The RSPCA has warned that the NSW’s Government attempt to protect wild horses from being culled will “veto evidence-based management” of their environmental impact.

New South Wales has put up legislation to formally recognise the cultural and heritage significance of wild horses inside the Kosciuszko national park.

The government has ignored a recommendation from its own environment department to cull brumby numbers in the national park by up to 90 per cent.

The RSPCA wants the government to reconsider, saying the bill would “make it impossible to conserve the unique environmental values” of Kosciuszko.

The government plans to manage brumby numbers with trapping and rehoming programs, combined with a government marketing campaign to promote brumby adoption.

The electorate of NSW deputy premier John Barilaro includes the national park. Mr Barilaro told the parliament that the horses were part of the “cultural fabric and folklore” of the region.

Environmentalists, academics and the Victorian government have all criticised the claim. Victoria has plans to remove more than 1,200 feral horses from its Alpine national park because of the environmental damage they cause.

Victorian environment minister Lily D’Ambrosio has told the ABC that the horses are causing “significant damage to the ecosystem”.

“Through their legislation they will attribute the same values culturally to the feral horses as they do to the natural environment,” she said.

“The two are incompatible, that is the reality. There is some cultural value to these horses in these alpine regions, however they are quite a destructive part of the environment.”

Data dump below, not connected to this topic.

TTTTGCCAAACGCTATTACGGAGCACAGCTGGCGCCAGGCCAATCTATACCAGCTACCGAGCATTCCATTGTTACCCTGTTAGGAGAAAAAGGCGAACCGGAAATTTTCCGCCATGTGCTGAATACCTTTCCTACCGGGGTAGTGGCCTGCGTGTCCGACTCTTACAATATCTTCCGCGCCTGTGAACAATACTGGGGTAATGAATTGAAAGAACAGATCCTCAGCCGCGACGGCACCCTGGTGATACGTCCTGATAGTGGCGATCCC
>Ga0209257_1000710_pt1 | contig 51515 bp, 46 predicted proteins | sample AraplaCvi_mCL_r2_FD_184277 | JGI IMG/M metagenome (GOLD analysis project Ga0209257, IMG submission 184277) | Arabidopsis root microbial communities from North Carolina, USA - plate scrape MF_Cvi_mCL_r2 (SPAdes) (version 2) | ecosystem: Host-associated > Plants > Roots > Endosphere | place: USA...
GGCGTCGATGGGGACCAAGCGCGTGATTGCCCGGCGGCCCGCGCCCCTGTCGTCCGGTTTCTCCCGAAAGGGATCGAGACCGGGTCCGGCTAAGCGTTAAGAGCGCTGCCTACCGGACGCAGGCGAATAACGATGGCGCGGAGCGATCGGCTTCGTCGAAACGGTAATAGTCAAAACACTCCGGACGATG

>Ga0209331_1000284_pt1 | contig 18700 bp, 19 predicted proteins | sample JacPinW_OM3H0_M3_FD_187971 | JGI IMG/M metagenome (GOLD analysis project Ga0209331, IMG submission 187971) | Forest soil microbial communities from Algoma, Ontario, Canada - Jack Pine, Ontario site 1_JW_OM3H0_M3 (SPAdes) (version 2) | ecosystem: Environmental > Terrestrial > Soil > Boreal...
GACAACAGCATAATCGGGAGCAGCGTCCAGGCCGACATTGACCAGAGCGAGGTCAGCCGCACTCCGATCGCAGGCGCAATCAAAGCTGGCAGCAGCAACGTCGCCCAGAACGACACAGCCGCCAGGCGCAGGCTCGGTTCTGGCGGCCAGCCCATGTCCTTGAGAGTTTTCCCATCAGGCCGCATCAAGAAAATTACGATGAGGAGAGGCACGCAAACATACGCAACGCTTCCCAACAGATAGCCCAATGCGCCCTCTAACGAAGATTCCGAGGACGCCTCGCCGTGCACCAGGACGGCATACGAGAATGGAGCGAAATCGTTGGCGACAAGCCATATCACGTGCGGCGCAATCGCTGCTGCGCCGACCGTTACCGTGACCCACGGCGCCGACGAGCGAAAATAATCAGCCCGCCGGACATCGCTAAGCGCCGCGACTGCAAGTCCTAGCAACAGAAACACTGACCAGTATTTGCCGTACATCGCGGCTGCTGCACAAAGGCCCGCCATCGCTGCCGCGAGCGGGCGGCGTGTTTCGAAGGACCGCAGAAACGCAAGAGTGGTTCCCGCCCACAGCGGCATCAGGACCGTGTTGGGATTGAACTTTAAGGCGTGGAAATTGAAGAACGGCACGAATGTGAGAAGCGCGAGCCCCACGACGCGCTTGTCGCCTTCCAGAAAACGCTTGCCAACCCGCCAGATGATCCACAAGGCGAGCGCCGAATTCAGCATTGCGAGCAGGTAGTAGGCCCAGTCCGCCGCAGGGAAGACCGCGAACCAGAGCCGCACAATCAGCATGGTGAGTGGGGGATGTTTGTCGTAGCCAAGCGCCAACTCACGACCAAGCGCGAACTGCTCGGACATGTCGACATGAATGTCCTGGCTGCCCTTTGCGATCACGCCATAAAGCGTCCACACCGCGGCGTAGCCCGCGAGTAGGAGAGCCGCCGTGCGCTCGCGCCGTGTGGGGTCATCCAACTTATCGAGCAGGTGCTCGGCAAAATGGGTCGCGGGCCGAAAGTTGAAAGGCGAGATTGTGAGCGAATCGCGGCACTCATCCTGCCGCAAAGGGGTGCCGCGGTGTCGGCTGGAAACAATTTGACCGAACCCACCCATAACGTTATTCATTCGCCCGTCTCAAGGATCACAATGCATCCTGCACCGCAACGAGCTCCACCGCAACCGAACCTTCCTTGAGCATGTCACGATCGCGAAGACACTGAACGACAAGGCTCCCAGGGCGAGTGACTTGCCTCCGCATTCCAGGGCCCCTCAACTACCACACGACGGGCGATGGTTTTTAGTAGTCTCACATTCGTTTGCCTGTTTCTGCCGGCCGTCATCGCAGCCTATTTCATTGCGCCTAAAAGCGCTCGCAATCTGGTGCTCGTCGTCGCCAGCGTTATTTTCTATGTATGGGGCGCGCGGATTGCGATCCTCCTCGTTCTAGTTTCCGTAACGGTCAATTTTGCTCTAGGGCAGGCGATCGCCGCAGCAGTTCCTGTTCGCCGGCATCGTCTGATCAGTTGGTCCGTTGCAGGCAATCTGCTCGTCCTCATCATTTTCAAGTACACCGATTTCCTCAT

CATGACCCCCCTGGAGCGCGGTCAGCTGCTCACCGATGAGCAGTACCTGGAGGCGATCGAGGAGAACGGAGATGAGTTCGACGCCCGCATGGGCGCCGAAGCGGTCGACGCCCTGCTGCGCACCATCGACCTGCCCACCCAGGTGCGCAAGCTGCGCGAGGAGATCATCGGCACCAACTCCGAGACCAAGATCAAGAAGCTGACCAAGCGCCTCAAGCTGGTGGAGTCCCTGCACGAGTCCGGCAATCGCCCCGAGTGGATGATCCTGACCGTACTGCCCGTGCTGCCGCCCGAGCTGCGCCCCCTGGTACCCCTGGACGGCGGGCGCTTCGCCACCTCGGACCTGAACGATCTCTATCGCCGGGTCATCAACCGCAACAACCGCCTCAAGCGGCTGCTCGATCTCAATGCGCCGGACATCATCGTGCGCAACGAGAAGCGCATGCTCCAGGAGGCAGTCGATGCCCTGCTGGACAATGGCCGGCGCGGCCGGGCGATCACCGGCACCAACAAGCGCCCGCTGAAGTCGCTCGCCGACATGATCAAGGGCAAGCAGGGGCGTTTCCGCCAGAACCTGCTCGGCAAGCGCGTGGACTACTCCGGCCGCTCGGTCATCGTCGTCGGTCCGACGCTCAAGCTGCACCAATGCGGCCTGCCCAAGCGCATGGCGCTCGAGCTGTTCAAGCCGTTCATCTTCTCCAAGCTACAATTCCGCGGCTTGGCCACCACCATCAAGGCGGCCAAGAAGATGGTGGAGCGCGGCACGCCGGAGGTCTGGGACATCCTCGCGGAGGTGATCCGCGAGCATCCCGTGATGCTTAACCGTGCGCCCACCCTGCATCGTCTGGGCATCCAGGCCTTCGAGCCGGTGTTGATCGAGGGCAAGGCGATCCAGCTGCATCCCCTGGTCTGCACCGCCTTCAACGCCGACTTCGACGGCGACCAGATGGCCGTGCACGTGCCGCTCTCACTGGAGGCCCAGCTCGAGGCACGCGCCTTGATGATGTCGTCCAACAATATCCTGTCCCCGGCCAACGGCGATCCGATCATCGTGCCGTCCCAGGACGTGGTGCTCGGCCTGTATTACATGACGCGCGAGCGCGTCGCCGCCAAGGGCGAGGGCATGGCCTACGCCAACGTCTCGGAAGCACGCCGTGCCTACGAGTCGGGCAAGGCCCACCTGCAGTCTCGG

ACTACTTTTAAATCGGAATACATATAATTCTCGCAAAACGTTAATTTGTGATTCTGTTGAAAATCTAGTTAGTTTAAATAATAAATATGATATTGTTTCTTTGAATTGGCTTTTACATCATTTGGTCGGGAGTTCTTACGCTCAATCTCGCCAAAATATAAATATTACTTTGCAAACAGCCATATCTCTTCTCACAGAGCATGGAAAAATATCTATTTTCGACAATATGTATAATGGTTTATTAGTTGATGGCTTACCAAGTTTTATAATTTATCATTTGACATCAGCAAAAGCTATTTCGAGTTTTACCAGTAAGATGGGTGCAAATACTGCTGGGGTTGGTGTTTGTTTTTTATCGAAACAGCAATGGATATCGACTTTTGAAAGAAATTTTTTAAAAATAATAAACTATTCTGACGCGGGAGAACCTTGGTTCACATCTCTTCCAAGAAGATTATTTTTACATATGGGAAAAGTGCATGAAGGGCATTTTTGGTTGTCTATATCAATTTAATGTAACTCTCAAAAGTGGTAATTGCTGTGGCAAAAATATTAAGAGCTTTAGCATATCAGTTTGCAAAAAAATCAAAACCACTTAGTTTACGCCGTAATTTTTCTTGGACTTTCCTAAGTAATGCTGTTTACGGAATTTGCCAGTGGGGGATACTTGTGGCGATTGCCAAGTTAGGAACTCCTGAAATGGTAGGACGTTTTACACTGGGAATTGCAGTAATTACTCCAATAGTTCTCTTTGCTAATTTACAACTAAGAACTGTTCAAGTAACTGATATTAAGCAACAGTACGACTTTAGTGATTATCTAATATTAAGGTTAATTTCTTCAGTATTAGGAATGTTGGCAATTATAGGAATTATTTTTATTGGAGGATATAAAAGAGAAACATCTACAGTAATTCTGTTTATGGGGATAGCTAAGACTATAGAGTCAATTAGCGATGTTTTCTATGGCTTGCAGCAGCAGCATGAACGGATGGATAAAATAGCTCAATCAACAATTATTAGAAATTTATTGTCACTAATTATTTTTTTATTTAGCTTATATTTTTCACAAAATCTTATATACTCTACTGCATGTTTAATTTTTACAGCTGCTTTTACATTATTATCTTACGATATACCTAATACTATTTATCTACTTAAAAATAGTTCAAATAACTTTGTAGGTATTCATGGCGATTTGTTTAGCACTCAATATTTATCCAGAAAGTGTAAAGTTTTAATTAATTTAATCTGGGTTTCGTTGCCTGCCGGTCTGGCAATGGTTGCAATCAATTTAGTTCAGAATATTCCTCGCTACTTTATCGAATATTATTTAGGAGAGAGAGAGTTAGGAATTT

The RSPCA has written to the NSW government and opposition, complaining that the recommendations made by an expert group established in 2014 to inform the brumby management plan are being “ignored”.

Expert reviews have found that wild horses have “a significant negative environmental impact” in Kosciuszko and that “doing nothing is not an option”.

It said trapping and rehoming would not be adequate means of population control.

“The outcome for 70 per cent of trapped horses was long-distance transport and slaughter in an abattoir or knackery, with only 30 per cent of horses being ‘adopted’ for domestication,” the letter stated.

“There is very little detail in the bill about how wild horses will now be managed in [Kosciuszko].

“However, we note that the NSW government has indicated that the heritage management plan will specifically prohibit lethal culling of wild horses in [the national park].

“It will also limit any other management of wild horses to ‘highly sensitive alpine areas’ and such management will be limited to relocation and rehoming.

“We urge you to reconsider this approach and, at the very least, ensure that the bill includes the appointment of a new [expert group] to ensure that there is appropriate representation from the scientific community into future management decisions.”